Parents who refuse to allow their children to take annual state tests continued to cause angst for state officials Monday, as a handful of Regents resisted a new accountability plan they had previously supported.
Members of the Board of Regents raised a litany of concerns with the rules state Education Department staff proposed as part of the new federal Every Student Succeeds Act. The rules were adopted by the Regents last year and were approved by the U.S. Department of Education in January.
Concerns included the plan’s complexity, confusion over how to define “civic readiness,” and the way different types of students are factored into a school’s performance score.
Particularly sticky questions were raised over what will be required of schools and districts that fail to boost participation on annual state math and English Language Arts exams to at least 95 percent.
Preliminary reports from school districts this spring suggest opt-out rates in Capital Region schools continued to decline over the past three years, but even with the upward trend in participation, hardly any area districts registered 95 percent participation on the state tests.
Resistance to the rules appeared to boil down to a fundamental contradiction in the state’s plan: State officials say they support a family’s right to opt out of the tests, but schools that fail to garner 95 percent participation will be required to submit to a lengthy process aimed at finding ways to improve participation. If a school doesn’t find ways to improve participation over multiple years, state officials will step in and offer solutions.
“On the one hand, ESSA (federal law) says, ‘Parents, you make the choice about the tests,’ and that’s an incredible signal,” said Regents Chancellor Betty Rosa during Monday’s meeting. “At the same time, they signal the second part … if you fail to meet the 95 percent, the state has to act like the (bad) cop.”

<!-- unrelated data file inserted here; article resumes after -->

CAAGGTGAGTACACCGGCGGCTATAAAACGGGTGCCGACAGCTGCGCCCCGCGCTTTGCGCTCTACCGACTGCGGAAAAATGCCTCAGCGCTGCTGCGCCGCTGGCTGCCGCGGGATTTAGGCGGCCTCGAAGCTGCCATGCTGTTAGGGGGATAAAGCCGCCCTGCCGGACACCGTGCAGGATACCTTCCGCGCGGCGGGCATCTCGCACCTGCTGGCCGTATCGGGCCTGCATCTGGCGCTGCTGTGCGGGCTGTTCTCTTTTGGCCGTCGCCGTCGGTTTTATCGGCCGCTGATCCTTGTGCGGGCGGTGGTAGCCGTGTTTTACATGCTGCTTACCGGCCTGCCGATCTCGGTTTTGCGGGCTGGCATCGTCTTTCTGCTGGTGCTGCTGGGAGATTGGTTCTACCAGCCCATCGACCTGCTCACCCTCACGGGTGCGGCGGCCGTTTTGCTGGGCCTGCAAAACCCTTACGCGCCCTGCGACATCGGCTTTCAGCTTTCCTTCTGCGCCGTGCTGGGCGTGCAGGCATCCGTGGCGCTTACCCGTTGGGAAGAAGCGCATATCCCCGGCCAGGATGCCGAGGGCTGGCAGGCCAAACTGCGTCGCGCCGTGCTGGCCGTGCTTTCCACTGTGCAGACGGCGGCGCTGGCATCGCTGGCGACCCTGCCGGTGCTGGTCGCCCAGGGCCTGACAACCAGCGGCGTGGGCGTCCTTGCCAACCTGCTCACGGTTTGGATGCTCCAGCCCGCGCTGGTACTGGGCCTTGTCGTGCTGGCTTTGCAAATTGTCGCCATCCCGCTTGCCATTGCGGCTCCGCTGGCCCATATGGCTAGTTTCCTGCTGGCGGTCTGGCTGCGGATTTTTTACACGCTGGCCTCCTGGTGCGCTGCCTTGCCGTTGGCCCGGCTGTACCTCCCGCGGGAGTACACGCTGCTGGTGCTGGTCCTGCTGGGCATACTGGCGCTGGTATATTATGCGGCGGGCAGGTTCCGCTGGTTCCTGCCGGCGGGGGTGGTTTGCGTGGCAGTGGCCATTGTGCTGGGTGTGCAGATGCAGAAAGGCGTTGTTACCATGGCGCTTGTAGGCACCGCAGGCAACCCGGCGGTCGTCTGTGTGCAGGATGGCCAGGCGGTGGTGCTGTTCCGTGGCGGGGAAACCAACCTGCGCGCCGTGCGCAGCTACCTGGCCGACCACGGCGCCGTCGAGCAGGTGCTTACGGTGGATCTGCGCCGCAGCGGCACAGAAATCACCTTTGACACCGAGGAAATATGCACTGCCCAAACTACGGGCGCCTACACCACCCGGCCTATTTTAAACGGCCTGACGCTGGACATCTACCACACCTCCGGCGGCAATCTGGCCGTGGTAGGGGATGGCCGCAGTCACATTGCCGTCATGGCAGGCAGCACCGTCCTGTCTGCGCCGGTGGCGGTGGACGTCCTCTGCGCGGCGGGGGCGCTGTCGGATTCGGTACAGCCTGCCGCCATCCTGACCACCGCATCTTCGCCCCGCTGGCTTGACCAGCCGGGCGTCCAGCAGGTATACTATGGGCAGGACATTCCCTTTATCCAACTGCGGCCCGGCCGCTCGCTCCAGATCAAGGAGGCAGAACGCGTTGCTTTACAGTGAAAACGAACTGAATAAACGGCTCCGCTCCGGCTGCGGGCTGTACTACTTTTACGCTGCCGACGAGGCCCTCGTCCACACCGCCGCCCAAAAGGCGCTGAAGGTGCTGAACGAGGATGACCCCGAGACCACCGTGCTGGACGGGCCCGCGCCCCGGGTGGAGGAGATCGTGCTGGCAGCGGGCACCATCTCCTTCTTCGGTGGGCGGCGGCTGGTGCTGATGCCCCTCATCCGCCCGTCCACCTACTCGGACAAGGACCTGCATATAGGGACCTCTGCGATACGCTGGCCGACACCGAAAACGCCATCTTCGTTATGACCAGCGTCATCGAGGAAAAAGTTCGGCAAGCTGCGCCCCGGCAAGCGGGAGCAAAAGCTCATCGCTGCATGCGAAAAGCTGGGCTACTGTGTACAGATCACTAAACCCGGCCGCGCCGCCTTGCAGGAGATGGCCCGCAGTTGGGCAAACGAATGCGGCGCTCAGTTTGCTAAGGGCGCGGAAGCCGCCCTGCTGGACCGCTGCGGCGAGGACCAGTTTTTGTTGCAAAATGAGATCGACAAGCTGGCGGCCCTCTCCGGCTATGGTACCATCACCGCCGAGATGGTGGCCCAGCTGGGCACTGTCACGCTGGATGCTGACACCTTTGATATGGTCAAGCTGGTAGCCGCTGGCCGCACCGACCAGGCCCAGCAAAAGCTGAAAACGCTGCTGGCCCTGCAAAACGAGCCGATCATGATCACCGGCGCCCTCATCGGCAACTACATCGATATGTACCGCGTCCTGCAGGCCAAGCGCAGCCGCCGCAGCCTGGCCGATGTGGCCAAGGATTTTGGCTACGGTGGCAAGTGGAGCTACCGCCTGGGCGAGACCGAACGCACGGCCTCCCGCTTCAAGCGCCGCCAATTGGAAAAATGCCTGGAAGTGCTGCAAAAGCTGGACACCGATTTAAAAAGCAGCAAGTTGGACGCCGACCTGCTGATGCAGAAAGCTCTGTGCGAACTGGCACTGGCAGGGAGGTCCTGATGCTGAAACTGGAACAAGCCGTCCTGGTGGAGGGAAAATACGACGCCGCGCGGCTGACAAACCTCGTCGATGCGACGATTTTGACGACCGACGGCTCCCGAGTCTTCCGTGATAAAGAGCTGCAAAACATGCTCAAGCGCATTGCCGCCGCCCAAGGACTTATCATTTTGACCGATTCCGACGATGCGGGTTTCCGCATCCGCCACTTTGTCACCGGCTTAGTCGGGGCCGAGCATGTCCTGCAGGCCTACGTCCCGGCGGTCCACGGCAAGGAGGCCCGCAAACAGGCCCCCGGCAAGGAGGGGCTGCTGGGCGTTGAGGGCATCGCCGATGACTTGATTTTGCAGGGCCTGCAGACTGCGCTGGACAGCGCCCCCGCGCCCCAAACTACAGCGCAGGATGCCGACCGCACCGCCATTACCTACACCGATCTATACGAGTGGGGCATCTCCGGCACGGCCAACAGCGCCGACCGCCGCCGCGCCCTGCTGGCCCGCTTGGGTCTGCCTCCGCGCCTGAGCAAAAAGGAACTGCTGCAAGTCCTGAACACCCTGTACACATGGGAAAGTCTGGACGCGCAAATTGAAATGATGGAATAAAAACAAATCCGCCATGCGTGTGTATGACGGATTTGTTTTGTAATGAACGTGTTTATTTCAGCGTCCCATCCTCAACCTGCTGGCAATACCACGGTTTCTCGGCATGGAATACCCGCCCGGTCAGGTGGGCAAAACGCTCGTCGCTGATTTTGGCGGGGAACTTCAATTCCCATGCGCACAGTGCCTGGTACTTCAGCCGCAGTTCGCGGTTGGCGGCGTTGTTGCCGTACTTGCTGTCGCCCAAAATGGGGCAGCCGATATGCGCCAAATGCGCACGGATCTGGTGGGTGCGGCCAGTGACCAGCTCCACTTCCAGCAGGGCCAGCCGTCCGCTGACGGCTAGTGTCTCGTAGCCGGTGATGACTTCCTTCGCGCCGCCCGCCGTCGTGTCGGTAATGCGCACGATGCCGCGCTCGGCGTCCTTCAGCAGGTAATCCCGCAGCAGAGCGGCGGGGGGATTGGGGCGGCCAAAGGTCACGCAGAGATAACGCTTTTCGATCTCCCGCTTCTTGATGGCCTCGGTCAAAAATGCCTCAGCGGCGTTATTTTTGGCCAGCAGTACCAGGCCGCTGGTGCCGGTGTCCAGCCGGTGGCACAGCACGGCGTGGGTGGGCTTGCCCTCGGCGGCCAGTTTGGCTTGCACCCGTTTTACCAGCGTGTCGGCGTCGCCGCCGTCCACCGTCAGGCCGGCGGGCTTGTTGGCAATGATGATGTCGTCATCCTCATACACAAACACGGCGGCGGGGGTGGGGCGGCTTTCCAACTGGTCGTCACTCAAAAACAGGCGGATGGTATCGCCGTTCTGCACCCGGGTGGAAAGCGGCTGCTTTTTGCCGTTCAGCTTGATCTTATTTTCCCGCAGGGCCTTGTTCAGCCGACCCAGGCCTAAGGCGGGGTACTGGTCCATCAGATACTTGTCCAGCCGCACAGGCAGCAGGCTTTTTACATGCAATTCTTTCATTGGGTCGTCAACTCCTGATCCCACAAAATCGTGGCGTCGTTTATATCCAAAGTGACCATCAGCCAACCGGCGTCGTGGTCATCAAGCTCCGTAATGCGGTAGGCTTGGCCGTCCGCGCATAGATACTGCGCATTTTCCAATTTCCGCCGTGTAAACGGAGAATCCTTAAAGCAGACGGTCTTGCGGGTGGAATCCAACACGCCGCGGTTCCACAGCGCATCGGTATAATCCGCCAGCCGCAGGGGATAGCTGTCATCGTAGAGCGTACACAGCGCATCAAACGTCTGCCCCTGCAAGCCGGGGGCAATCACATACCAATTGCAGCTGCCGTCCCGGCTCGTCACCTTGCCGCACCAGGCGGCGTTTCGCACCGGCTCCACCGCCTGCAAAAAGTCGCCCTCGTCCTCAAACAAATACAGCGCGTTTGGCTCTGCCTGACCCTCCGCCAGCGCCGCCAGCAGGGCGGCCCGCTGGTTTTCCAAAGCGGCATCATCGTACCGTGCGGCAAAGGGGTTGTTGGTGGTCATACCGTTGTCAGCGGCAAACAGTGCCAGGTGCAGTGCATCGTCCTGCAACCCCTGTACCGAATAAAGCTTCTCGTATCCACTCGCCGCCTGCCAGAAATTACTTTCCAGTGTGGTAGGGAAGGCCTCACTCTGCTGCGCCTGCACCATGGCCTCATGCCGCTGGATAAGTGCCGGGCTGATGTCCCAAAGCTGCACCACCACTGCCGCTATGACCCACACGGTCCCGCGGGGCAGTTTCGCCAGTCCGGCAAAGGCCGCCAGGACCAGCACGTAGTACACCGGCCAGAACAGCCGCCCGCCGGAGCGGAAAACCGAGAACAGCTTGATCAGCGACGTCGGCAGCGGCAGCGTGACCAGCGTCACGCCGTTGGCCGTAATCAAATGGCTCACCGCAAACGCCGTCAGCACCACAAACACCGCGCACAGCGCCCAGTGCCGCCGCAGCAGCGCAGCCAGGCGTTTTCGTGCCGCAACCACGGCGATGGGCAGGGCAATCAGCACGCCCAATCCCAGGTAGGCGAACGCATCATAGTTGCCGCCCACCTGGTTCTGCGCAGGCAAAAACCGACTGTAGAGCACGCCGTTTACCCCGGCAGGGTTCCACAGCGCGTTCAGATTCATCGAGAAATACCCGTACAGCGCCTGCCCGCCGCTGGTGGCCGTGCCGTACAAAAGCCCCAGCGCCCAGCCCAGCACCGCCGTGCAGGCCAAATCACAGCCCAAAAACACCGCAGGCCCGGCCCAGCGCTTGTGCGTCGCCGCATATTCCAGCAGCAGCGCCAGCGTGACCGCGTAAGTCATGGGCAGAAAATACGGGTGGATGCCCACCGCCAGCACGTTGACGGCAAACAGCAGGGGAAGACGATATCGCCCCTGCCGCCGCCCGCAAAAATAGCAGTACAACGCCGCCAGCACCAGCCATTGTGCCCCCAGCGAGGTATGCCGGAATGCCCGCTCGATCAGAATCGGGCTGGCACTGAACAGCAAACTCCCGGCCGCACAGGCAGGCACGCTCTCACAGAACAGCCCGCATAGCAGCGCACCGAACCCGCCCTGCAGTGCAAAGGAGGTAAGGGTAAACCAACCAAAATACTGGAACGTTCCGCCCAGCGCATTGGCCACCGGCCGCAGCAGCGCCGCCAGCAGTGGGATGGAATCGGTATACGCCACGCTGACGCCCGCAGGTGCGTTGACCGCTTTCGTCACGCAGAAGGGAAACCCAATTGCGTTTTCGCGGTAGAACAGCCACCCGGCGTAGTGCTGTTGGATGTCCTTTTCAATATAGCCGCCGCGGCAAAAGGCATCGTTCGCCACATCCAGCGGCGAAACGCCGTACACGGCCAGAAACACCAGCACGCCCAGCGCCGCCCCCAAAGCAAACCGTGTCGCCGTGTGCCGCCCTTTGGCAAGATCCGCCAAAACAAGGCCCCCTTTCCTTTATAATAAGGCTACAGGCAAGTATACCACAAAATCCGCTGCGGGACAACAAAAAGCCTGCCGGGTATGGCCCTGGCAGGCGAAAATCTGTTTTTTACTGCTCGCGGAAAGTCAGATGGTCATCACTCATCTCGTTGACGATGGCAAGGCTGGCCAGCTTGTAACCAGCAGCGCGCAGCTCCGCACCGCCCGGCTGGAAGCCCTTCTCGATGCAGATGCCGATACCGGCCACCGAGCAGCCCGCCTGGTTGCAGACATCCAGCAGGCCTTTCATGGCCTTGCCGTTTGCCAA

While state officials and some of the Regents painted the rules as taking into account parent and educator concerns with the annual tests while still meeting federal requirements, one of the state’s leading teachers unions is arguing state officials don’t have to move forward with their plan – which the union argues stigmatizes parents and schools for opting out.
“What they are doing right now is penalizing and stigmatizing parents who make this decision, and we simply do not agree with that,” said Jolene DiBrango, executive vice president of New York State United Teachers.
In the state’s ESSA plan, which takes effect July 1, schools and districts that do not reach 95 percent participation on the state tests for students in third- through eighth-grade will be required to analyze why more students aren’t participating and adopt plans for boosting participation. Schools with the lowest participation rates in the state will be required to submit those plans to state officials. If schools and district continue to struggle to meet the 95 percent target, they will be required to continue adjusting and submitting plans to improve participation. Eventually, state officials can step in and offer ways for districts to improve participation.
During more than two hours of discussion of the new rules at Monday’s meeting, multiple members of the board pressed Education Department officials on whether the rules could be changed. There were also calls for better communication with parents about how and why the annual tests are used by educators. Some members even suggested they were prepared to reject the regulations for a plan they had already approved.
During the discussion, Education Commissioner MaryEllen Elia reminded the Regents that the proposed regulations were created to implement a plan they had already adopted.
“I would urge all of you to go through this document again and feel good about it,” Elia said. “We can say we don’t like it now, but remember, you all have been part of the changes for a long time.”
Ultimately, the Regents adopted the regulations, with three abstentions and a promise from Rosa that officials would continue to accept public comments on the ESSA rules until Aug. 19 and will consider more changes before a final vote on the rules in September.
“I feel the federal requirement is setting us up to write a plan for failure,” said Regent Beverly Oudekirk, who represents the Capital Region and North Country and abstained on Monday’s vote regarding the regulations.
Department staff pressed for approval of the regulations on an emergency basis on Monday, so the rules for the new accountability system could be in place in time for the start of next school year.
Even some of the regents who voted for the regulations said they expected to see changes ahead of another vote in September.
“We still have many issues; we still have a lot of questions,” Rosa said.